The US election leaves Mr. Bernanke’s job safe for a while, at least until the end of his term in Jan 2014. The prospect of a loosey-goosey Fed is favorable for equities, as we have seen, and seems to outweigh worries about the fiscal cliff. Some analysts say it’s beginning to be time to question the Fed’s chops if inflation were to start appearing, whether from imports or any other cause. All it would take is a strong FOMC statement that the Fed remains committed to managing inflation to 2% or below and has the tools to enforce the commitment. We are a little puzzled as to why analysts think Mr. Bernanke doesn’t know this.
That doesn’t mean QE is not a key risk to the economy and to the dollar—it is. But we were trading Fed funds in 1980 as the Volcker anti-inflation policies were being implemented and we are mightily impressed by the ability of the Fed to bully the banks. That leaves the question of whether Bernanke has the guts that Volcker had. Either way, a whiff of inflation will scare the pants off the markets. It’s the one thing that can make transform good US data making the world safe for risk into something else. But realistically, this is a long ways off. It’s not particularly useful to consider right now.
More useful is that the fate of the eurozone lies in the hands of 300 Greek parliamentarians, some of whom plan to abstain from voting on the new austerity plan. Somehow we think they were not elected to abstain. If the budget doesn’t pass, presumably the bailout doesn’t get disbursed and Greece defaults on the bond coming due Nov 16. Now that’s a cliff-hanger!
The EMU sanity check:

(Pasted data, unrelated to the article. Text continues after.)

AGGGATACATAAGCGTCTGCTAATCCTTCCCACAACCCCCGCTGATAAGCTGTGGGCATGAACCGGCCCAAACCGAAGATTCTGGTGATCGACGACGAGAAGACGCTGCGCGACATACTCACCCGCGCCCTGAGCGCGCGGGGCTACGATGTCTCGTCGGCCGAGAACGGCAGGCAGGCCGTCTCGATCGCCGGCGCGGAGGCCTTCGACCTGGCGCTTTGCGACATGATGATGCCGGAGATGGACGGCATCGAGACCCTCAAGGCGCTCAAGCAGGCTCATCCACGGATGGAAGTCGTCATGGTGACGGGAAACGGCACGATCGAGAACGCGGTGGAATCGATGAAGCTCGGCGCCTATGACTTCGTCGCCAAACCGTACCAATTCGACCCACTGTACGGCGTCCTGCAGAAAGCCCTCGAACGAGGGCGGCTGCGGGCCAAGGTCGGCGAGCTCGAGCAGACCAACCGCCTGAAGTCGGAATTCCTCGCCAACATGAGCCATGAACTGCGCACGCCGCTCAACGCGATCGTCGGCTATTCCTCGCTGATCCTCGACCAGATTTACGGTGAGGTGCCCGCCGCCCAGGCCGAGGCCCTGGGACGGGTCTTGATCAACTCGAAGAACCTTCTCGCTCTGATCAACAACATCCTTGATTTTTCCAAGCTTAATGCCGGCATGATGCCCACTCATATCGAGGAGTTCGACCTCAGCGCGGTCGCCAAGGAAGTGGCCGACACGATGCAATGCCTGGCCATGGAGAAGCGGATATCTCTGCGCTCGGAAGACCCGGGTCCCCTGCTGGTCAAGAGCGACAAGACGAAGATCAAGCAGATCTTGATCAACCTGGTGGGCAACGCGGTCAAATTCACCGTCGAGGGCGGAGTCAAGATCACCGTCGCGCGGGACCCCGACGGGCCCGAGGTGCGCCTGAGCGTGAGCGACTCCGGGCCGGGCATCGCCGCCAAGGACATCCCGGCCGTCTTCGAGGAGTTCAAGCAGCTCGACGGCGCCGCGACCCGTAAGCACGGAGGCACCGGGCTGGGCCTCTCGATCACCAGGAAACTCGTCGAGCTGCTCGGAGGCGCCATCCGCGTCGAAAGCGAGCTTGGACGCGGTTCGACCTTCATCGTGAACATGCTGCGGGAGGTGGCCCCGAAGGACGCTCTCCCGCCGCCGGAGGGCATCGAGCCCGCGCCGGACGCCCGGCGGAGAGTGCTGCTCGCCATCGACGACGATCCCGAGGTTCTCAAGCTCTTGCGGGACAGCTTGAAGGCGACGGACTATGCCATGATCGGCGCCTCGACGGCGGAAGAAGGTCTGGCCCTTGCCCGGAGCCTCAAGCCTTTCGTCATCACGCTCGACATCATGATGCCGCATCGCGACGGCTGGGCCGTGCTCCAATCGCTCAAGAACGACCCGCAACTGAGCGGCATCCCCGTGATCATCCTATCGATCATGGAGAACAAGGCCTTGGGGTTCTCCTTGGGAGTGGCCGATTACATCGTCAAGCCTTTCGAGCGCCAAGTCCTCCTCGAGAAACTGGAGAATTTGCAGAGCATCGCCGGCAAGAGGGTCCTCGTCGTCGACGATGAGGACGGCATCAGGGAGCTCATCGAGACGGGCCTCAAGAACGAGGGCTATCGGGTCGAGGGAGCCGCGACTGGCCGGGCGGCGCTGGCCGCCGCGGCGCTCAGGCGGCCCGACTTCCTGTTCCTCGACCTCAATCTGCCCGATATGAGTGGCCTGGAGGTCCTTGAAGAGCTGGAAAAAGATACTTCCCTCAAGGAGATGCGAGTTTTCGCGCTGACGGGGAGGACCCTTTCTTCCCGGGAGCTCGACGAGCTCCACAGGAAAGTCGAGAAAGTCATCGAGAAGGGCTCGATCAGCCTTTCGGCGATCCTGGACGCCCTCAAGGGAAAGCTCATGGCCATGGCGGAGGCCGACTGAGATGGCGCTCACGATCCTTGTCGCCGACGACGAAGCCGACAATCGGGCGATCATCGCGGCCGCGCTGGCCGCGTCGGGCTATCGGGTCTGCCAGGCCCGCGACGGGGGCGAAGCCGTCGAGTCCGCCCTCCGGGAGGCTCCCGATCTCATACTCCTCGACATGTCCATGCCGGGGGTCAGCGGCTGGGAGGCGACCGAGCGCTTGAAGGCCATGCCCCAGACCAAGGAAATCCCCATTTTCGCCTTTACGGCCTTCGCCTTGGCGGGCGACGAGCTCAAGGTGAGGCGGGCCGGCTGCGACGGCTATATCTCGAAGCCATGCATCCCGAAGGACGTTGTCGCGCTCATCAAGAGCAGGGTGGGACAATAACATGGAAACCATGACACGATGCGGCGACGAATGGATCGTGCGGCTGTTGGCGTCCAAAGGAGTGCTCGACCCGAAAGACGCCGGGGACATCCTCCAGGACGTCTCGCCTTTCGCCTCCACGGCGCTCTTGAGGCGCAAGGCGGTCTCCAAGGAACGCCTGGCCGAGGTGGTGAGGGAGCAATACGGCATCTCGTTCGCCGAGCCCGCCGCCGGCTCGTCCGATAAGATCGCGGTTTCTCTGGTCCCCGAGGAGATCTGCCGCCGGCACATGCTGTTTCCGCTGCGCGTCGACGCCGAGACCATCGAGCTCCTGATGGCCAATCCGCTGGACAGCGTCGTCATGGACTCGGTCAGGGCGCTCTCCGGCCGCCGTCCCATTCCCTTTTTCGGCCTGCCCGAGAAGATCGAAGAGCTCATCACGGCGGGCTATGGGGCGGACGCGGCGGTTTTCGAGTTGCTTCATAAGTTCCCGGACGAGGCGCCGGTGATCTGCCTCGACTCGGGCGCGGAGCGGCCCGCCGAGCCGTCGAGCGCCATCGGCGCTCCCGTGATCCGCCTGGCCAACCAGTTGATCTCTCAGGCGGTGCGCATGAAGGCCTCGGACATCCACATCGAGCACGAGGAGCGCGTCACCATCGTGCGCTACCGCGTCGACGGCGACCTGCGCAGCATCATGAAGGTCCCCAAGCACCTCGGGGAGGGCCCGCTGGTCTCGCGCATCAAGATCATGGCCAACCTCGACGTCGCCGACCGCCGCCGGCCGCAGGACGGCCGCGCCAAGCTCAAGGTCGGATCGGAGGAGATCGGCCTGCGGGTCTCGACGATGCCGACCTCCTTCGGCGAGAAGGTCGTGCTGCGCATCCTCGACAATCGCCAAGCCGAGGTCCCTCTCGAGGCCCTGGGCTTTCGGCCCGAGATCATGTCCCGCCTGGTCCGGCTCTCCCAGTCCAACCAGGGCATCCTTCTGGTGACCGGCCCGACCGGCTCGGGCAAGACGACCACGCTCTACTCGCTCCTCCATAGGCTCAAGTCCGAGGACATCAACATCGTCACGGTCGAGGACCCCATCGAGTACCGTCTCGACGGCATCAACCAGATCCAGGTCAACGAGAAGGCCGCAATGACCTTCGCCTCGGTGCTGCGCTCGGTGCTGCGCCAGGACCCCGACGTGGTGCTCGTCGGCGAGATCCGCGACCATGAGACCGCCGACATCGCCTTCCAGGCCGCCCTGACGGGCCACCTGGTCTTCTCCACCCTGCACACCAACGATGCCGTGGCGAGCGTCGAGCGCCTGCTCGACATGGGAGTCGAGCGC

- The IMF predicts a 80% probability of eurozone recession in 2013. The European Commission cut its eurozone growth forecast to 0.1% in 2013 from 1% in May. German growth was cut in half to 0.8% from 1.7%.
- The WSJ estimates capital flight/deleveraging credit contraction by $2.8 trillion in assets by end-2013
- German thank-tank forecast EMU growth at -0.5% this year and +0.1% next year.
- S&P cut Spain's rating two notches to triple-B-minus, one step over junk, and Moody’s has the same rating (Baa3), also one notch over junk. Moody’s cut the ratings of half the Spanish regions. S&P cut the SocGen rating by one notch and issued a negative outlook for the other two big French banks on deteriorating conditions.
- The EU banking supervisor will be established by year-end but may not have the authority to recapitalize the Spanish banks for another 6-12 months.
- Greece needs the additional €30 billion in bailout money. The deadline is a bond redemption on Nov 16.
|SPOT||CURRENT POSITION||SIGNAL STRENGHT||OPEN DATE||OPEN RATE||POSITION GAIN/LOSS|
|USD/JPY||80.24||LONG USD||STRONG||10 /17/12||78.46||1.91%|
|EURO/GBP||0.8014||SHORT EURO||WEAK||11 /06/12||0.8001||0.16%|
|GBP/JPY||128.30||LONG GBP||WEAK||10 /18/12||128.04||0.20%|
|USD/CAD||0.9906||LONG USD||WEAK||10 /04/12||1.0229||0.45%|